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Donovan (born Donovan Philips Leitch, 10 May 1946) is a Scottish singer, songwriter and guitarist. He developed an eclectic and distinctive style that blended folk, jazz, pop, psychedelia, and world music (notably calypso). He has lived in Scotland, Hertfordshire (England), London, California, and since at least 2008 in County Cork, Ireland, with his family. Emerging from the British folk scene, Donovan reached fame in the United Kingdom in early 1965 with live performances on the pop TV series Ready Steady Go!.
Having signed with Pye Records in 1965, he recorded singles and two albums in the folk vein, after which he signed to CBS/Epic Records in the US – the first signing by the company’s new vice-president Clive Davis – and became more successful internationally. He began a long and successful collaboration with leading British independent record producer Mickie Most, scoring multiple hit singles and albums in the UK, US, and other countries.
His most successful singles were the early UK hits “Catch the Wind”, “Colours” and “Universal Soldier” in 1965. In September 1966 “Sunshine Superman” topped America’s Billboard Hot 100 chart for one week and went to number two in Britain, followed by “Mellow Yellow” at US No. 2 in December 1966, then 1968’s “Hurdy Gurdy Man” in the Top 5 in both countries, then “Atlantis”, which reached US No. 7 in May 1969.
He became a friend of pop musicians including Joan Baez, Brian Jones and the Beatles. He taught John Lennon a finger-picking guitar style in 1968 that Lennon employed in “Dear Prudence“, “Julia“, “Happiness Is a Warm Gun” and other songs. Donovan’s commercial fortunes waned after parting with Most in 1969, and he left the industry for a time.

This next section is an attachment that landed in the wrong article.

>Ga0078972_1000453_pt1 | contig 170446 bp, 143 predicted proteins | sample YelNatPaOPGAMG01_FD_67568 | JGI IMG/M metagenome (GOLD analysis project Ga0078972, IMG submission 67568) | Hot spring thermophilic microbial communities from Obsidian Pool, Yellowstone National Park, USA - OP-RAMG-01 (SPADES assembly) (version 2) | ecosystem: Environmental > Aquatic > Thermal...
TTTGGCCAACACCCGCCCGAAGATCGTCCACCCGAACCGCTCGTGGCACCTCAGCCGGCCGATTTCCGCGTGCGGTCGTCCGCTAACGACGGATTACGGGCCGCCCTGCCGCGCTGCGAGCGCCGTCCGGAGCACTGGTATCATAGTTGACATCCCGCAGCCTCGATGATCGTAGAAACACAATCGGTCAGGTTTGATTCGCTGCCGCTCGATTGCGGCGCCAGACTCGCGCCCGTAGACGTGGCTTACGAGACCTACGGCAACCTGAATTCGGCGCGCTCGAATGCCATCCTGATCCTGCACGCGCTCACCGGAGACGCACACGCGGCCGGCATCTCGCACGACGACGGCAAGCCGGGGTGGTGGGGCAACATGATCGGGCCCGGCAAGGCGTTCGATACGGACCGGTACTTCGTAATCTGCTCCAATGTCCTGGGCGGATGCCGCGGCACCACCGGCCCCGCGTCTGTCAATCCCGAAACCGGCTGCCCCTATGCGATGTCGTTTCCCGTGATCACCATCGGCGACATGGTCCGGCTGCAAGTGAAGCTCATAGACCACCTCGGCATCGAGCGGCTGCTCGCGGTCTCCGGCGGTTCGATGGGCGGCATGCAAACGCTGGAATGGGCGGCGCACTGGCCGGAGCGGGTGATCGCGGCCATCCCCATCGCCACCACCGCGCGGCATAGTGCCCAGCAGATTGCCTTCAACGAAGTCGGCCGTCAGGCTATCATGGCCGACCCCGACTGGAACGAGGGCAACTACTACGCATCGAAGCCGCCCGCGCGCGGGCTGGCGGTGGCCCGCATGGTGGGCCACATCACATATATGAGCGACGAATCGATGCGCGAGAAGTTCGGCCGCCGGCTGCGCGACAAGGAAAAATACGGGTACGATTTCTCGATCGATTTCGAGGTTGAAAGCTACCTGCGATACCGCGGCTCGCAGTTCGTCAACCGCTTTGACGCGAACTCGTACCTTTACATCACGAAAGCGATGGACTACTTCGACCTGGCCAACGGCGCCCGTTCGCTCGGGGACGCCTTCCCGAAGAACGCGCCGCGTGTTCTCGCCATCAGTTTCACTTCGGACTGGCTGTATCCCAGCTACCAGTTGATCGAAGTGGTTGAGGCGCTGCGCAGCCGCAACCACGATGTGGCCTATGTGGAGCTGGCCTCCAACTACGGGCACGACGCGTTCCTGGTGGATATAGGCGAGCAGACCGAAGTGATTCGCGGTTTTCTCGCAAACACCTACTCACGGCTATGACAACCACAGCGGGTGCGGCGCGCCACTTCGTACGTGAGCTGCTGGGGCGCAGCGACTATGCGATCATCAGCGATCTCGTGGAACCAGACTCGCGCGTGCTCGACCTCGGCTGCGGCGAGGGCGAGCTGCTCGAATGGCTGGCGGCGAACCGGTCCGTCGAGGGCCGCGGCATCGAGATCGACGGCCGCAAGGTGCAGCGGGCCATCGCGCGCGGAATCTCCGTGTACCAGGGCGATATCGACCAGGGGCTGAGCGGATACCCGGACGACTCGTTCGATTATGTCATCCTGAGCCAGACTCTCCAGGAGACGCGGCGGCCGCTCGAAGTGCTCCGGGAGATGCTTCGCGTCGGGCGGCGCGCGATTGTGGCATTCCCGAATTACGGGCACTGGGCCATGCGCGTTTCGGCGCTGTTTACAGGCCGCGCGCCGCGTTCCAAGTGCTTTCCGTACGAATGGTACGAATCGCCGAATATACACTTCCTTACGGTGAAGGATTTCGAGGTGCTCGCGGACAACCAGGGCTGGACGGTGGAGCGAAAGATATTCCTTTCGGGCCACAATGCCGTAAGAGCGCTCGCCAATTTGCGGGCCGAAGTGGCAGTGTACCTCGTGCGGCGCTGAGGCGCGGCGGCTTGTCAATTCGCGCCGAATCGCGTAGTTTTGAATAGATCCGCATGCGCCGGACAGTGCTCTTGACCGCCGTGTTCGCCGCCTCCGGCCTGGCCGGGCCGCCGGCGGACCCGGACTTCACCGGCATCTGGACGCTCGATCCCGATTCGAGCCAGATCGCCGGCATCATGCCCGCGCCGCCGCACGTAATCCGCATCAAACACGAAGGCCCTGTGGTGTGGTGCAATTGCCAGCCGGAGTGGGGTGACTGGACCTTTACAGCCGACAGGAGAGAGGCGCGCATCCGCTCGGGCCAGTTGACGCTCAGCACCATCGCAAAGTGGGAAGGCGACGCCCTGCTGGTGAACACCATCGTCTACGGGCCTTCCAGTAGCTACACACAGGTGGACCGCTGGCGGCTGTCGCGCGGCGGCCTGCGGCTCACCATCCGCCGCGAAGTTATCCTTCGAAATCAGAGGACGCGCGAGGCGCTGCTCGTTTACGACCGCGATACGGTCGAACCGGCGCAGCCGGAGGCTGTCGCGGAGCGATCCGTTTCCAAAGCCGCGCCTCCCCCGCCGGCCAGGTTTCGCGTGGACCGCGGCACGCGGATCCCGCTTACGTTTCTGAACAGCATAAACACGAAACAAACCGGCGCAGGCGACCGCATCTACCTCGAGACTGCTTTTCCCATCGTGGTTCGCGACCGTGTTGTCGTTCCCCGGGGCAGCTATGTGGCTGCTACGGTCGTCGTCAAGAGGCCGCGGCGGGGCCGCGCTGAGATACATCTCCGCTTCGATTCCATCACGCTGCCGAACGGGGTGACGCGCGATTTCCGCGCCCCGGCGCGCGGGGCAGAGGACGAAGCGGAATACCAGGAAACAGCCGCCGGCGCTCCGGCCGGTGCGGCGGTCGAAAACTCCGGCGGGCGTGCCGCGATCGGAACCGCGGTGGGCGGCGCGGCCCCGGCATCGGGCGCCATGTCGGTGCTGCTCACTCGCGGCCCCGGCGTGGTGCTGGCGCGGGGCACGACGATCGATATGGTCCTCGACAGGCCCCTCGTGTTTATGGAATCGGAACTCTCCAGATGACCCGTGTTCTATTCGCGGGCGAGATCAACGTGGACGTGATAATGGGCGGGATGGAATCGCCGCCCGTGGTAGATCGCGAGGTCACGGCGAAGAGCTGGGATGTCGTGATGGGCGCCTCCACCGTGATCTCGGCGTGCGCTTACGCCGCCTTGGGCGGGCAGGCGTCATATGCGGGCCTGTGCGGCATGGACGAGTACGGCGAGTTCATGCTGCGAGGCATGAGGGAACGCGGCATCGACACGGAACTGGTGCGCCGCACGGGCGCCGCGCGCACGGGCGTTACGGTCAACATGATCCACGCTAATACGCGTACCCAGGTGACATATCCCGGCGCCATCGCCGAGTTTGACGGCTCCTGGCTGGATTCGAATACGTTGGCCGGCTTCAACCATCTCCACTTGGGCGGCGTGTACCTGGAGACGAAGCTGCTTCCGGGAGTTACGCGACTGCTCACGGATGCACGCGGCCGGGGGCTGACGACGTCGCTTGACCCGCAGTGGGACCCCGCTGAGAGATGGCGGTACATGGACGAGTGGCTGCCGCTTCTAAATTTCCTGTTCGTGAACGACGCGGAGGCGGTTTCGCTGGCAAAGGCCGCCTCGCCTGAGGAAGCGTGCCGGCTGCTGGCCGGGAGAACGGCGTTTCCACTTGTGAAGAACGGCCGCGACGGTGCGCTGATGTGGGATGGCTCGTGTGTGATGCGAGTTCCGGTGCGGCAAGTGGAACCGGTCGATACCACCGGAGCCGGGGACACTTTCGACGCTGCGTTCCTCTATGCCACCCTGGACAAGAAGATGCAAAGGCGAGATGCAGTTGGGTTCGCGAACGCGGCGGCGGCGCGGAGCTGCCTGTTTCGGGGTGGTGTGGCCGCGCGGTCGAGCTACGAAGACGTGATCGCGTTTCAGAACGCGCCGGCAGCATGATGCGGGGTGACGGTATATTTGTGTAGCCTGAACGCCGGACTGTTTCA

Donovan continued to perform and record sporadically in the 1970s and 1980s. His musical style and hippie image were scorned by critics, especially after punk rock. His performing and recording became sporadic until a revival in the 1990s with the emergence of Britain’s rave scene. He recorded the 1996 album Sutras with producer Rick Rubin and in 2004 made a new album, Beat Cafe. Donovan was inducted into the Rock and Roll Hall of Fame in 2012 and the Songwriters Hall of Fame in 2014.
[…] On 24 October 1966, Epic released the single “Mellow Yellow“, arranged by John Paul Jones and purportedly featuring Paul McCartney on backing vocals, but not in the chorus. In his autobiography Donovan explained “electrical banana” was a reference to a “yellow-coloured vibrator”. The song became Donovan’s signature tune in the US and reached No. 2 on the Billboard Hot 100, No. 3 on the Cash Box chart, and earned a gold record award for sales of more than one million in the US.
Through the first half of 1967, Donovan worked on a double-album studio project, which he produced. In January he gave a concert at the Royal Albert Hall accompanied by a ballerina who danced during a 12-minute performance of “Golden Apples”. On 14 January, New Musical Express reported he was to write incidental music for a National Theatre production of As You Like It, but this did not come to fruition. His version of “Under the Greenwood Tree” did appear on “A Gift from a Flower to a Garden”.
In March Epic released the Mellow Yellow LP (not released in the UK), which reached No. 14 in the US album charts, plus a non-album single, “Epistle to Dippy”, a Top 20 hit in the US. Written as an open letter to a school friend, the song had a pacifist message as well as psychedelic imagery. The real “Dippy” was in the British Army in Malaysia. According to Brian Hogg, who wrote the liner notes for the Donovan boxed set Troubadour, Dippy heard the song, contacted Donovan and left the army. On 9 February 1967, Donovan was among guests invited by the Beatles to Abbey Road Studios for the orchestral overdub for “A Day in the Life“, the finale to Sgt. Pepper’s Lonely Hearts Club Band.